In its accompanying Press Statement, entitled "Treasury, IRS Implement Enhanced Standards of Conduct for Tax Return Preparers; Plan Overhaul of Tax Return Preparer Regulatory Regime" (12/31/08, IR-2007-213), the priority of this project was noted:
“The plan to take a fresh look at the preparer penalty regulations will be a top priority for us in 2008,” said IRS Chief Counsel Don Korb.In addition to Notice 2008-13, additional guidance had been provided by the IRS in Notice 2008-12 (PDF, 6 pages) regarding implementation of the tax return preparer signature requirement, and in Notice 2008-11 (PDF, 4 pages) regarding the transition relief provided in Notice 2007-54 (PDF, 5 pages), issued earlier in 2007.
“We look forward to receiving comments from all interested parties on their recommendations for the final regulations. Our goal is to complete our work on the overhaul of these rules by the end of 2008,” he said. * * *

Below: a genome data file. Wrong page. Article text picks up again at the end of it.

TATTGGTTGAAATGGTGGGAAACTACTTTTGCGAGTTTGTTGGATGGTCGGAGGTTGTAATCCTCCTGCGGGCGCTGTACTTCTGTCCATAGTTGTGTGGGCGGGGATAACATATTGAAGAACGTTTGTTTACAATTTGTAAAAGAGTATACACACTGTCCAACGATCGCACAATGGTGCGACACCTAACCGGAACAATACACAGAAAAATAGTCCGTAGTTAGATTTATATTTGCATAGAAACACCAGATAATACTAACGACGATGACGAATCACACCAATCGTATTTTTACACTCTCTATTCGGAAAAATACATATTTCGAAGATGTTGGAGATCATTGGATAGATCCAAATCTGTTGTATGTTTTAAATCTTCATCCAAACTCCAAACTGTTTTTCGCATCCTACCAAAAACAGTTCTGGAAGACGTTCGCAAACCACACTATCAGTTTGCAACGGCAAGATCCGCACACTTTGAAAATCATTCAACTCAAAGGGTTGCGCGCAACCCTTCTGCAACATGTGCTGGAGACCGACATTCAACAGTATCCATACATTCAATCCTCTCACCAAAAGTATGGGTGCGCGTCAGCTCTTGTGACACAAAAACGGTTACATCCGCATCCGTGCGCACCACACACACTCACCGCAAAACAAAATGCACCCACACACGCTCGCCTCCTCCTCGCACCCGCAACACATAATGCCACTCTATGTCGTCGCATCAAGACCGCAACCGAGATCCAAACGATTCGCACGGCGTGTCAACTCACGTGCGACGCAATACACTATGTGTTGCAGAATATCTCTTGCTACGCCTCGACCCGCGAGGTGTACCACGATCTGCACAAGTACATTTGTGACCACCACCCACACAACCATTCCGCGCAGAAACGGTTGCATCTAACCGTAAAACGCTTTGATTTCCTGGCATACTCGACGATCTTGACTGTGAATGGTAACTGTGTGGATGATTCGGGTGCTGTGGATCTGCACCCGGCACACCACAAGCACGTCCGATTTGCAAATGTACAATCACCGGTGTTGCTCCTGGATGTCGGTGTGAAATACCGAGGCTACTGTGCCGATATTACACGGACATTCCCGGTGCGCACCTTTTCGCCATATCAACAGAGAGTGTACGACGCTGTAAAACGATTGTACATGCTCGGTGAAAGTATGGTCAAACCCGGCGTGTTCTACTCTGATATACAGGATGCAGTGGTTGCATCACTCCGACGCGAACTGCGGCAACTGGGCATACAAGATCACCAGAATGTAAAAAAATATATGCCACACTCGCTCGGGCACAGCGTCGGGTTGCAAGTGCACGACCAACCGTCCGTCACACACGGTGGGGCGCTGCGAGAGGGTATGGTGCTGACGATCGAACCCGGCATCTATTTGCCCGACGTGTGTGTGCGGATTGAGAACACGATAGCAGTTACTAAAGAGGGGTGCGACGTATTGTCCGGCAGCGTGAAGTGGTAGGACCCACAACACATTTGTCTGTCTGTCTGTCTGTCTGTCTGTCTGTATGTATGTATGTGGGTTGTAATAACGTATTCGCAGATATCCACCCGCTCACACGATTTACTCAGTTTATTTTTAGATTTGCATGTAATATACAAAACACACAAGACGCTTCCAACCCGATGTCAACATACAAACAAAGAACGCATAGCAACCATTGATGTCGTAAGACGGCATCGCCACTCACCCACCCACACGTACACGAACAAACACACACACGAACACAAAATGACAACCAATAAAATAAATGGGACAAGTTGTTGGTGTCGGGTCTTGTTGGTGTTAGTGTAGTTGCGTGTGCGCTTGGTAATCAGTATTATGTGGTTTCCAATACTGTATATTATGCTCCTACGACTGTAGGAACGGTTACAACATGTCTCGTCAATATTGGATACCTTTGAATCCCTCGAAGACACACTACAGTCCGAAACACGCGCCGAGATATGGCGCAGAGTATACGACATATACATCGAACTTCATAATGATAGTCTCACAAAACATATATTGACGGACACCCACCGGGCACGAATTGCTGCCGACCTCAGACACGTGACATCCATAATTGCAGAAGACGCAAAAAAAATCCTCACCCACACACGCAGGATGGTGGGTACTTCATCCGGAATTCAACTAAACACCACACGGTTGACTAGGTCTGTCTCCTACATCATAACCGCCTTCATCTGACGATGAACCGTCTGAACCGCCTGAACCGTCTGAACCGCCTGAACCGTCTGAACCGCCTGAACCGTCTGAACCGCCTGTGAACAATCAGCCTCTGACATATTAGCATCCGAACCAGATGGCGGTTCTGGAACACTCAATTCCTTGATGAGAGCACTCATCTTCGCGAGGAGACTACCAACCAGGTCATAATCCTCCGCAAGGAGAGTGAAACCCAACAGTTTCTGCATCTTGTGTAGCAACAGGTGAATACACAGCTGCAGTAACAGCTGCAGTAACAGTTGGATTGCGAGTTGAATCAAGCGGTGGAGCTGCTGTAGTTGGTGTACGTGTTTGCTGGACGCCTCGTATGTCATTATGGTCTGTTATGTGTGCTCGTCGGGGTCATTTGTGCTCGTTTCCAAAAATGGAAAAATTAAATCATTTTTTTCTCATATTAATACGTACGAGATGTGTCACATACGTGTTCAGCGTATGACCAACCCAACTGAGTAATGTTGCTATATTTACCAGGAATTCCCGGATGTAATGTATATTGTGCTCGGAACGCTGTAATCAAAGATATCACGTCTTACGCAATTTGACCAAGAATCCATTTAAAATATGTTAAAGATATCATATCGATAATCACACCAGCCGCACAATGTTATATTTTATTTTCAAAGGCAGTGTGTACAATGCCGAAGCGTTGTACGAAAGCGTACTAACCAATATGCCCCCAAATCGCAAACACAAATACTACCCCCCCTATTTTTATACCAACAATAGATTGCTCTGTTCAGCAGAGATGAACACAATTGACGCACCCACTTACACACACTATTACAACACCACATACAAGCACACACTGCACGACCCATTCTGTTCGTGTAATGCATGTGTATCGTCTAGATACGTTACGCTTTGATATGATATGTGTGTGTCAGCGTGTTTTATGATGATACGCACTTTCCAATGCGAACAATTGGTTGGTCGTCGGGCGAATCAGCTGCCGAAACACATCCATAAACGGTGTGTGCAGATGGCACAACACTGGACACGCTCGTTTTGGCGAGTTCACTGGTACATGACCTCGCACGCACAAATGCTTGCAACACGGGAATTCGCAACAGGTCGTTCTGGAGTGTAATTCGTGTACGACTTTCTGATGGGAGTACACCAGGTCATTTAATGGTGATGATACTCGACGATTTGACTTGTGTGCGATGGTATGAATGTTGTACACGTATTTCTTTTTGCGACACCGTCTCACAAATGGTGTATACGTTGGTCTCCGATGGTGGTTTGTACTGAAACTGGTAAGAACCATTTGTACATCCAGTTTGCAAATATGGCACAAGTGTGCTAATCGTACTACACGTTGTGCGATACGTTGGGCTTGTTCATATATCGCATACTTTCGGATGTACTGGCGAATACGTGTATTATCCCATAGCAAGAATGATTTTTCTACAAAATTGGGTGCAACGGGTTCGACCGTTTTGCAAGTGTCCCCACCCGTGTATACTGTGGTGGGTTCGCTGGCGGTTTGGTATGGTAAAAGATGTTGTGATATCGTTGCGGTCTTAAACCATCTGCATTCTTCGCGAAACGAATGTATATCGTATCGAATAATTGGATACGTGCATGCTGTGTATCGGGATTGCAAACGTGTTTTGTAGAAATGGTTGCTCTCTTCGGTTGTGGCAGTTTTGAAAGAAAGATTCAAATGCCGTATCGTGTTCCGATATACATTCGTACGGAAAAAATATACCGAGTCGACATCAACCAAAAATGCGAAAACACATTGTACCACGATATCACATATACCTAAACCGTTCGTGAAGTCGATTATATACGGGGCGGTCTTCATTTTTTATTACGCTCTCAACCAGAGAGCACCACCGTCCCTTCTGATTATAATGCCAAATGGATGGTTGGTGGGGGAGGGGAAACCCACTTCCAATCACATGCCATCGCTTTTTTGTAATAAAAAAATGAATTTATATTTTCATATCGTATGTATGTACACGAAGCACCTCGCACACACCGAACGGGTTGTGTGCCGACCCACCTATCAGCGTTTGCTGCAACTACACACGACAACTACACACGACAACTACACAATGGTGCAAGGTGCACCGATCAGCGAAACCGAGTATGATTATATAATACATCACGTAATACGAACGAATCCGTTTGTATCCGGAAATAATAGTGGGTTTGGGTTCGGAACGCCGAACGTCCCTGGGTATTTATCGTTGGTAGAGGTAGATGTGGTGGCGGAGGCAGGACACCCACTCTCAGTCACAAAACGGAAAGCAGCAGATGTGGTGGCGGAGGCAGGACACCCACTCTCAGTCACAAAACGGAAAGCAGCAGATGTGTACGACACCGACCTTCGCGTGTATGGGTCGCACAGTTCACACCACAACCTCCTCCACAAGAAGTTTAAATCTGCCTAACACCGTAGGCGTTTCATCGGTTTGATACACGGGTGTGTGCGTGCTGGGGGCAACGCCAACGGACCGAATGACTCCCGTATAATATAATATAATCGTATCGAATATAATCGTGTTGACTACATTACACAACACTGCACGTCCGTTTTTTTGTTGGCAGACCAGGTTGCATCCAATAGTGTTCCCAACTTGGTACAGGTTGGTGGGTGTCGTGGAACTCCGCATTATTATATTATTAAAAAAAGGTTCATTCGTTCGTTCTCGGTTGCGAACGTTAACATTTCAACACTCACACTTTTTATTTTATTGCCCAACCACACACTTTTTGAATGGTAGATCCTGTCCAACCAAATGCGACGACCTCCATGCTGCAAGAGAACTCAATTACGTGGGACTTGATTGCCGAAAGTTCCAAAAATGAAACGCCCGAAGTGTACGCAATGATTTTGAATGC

I believe that these regulations sprung from perceived abuse of the IRS by taxpayers, often acting through their tax preparers. However, such preparer penalty requirements can also be applied to protect taxpayers from unscrupulous tax preparers.
For an example how these rules can be applied in enforcement litigation to protect elderly taxpayers, read the federal court Complaint filed by the Chief Counsel's Office of the IRS in U.S. v. Harris on March 8, 2008:
Defendant Hazel Harris * * * has been preparing and filing federal income tax returns since 2001. Harris, a cosmetologist and former factory worker, falsely claims that she is an accountant. She has no tax training or tax-related education. * * *The Complaint seeks various kinds of injunctive relief against the Defendant.
Harris is a tax return preparer who has prepared over 8,000 federal income tax returns for others since 2001. Harris prepares customers' returns for multiple years at one time, regardless of whether a return has already been filed for those years. * * *